Evergreen Mountain Bike Alliance

10 New Rules of the Trail

Trails are opening, and our friends at evergreen have great advice!  Important?  As evergreen points out:  We can’t mess this up. If we don’t collectively follow the Governor’s and land manager guidelines, we’ll have nobody to blame but ourselves if trail access goes back on hold.

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Recreate Responsibly, New Rules of the Trail

  1. Check before you go. Not all trails open on May 5th! Trails on most State lands will open, but State agencies are struggling to get them ready. Sadly, there’s lots of work to do in cleaning up trash, vandalism repairs, restocking CXT’s, and of course brushing and bucking after a period of neglect. Many local City and County jurisdictions are on the same May 5th opening timeline, but not all. The National Forest Service District is also likely to open trails on a different timeline. So, check before you ride: Visit the land manager’s website to ensure the trail you plan to ride is open, and what rules apply.
  2. Ride solo, or only with housemates. So much of what makes mountain biking the best sport on earth (ok, we’re a little biased) is trail time spent with company. We all relish in a shared trail experience, collectively enjoying challenges, trail features, and scenic vistas. Unfortunately, we’re not ready for that yet. Until all restrictions are eased, enjoy your rides solo, or only with people you live with. This applies to carpools and shuttles as well. And if you find yourself circling for a parking spot at the trailhead or constantly passing riders out on the trail, take that as a sign that it’s time to leave.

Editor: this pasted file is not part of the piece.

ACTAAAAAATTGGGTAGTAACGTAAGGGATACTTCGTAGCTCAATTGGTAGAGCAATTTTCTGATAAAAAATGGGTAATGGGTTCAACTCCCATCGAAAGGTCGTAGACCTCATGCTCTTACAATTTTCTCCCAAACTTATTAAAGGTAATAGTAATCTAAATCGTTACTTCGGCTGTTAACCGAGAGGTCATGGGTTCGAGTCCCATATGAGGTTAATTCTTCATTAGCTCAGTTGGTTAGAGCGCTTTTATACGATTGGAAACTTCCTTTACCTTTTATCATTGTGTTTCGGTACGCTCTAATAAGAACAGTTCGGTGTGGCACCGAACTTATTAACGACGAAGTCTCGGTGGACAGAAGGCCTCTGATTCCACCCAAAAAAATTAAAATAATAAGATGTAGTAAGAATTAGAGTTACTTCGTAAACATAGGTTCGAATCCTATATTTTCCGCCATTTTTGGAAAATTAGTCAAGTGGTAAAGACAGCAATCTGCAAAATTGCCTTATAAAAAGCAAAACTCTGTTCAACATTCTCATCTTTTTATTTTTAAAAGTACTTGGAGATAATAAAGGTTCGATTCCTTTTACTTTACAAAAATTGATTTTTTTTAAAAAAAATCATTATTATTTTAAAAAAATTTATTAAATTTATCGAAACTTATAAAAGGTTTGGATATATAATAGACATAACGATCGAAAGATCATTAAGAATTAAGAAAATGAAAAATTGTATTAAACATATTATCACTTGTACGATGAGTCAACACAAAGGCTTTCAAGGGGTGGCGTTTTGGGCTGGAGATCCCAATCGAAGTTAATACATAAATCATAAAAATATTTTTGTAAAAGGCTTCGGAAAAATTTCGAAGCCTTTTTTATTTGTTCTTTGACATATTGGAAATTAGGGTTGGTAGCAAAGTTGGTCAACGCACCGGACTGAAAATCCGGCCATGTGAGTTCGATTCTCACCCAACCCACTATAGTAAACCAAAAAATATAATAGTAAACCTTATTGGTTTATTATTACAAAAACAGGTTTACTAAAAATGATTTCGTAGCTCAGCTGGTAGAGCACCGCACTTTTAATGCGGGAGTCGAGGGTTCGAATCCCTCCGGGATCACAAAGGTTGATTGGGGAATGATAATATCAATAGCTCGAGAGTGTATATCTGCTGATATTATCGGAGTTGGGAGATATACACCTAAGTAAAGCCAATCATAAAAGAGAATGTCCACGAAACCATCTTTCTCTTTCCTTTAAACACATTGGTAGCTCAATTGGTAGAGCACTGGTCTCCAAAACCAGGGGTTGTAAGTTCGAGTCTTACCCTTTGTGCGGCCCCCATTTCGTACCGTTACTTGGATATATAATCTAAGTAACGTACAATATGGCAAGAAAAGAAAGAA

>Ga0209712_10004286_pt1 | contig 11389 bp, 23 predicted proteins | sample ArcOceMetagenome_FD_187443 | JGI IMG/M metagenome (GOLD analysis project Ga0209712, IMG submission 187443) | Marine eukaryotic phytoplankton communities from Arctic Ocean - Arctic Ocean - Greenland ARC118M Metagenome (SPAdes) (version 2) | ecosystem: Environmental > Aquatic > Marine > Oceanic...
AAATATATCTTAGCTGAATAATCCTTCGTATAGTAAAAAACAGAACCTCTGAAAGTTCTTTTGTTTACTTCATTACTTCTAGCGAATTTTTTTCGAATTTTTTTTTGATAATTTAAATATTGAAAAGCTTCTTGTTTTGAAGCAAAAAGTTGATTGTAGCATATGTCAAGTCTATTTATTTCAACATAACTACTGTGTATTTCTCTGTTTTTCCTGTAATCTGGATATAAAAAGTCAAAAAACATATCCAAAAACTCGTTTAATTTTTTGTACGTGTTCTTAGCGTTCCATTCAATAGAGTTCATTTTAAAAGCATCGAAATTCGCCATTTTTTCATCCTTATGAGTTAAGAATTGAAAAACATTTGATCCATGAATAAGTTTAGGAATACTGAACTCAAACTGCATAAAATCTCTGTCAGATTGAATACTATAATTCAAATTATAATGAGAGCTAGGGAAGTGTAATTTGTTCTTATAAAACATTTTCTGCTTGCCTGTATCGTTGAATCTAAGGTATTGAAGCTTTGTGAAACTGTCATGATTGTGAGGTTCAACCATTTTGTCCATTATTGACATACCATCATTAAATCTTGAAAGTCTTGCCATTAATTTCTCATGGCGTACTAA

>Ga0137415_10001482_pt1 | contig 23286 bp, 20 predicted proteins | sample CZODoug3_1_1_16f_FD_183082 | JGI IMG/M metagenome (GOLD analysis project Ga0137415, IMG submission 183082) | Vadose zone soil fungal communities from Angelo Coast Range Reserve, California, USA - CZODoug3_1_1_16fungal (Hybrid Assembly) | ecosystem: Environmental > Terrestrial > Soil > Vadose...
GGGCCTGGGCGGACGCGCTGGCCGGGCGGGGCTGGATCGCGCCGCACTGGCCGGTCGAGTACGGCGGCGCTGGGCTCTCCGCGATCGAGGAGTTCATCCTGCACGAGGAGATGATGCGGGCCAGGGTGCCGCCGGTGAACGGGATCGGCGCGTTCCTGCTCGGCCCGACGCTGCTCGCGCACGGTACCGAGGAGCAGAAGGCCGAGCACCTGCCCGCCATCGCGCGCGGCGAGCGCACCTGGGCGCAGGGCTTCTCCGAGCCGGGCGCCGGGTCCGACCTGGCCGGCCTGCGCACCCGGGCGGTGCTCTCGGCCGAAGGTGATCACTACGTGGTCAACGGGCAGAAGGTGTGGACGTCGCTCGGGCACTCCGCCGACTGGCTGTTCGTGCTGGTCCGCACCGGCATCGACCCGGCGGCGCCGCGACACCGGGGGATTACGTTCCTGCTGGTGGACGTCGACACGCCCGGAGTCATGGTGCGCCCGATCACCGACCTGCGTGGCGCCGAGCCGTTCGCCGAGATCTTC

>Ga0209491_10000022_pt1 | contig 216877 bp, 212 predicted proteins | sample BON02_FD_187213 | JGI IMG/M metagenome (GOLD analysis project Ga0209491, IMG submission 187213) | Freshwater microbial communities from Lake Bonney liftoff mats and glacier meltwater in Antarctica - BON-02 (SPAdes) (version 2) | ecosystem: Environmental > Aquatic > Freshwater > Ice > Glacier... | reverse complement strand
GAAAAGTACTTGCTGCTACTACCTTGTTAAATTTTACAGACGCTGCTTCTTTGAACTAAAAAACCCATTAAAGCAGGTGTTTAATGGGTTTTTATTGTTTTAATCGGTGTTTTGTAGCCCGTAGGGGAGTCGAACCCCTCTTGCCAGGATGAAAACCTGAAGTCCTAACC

3. Ride local. Keep it short. Trails opening May 5th are for day use only. State officials request that we recreate close to home, and do not travel overnight. What does “Local” mean? It means ride in your own community first. If you do drive, choose your closest trail system. Many remote trailheads will likely remain closed as land managers work through a backlog of maintenance issues. Do your part to prevent spreading COVID-19 from one community to another. Consider "local" to be single day rides you can complete that do not require you to stop anywhere for gas, food, or use restrooms or other amenities in communities besides your own.
  4. Keep your distance. We breathe hard when we ride. And while that’s awesome for our immune systems and lung health, it also means 6ft really doesn’t cut it for proper spacing when mountain biking. Stay far behind other riders traveling in the same direction. Space out to well beyond 6ft. More space equals reduced risk, so treat crowded trails as closed trails.

Read all 10 of the rules and recommendations at evergreen >

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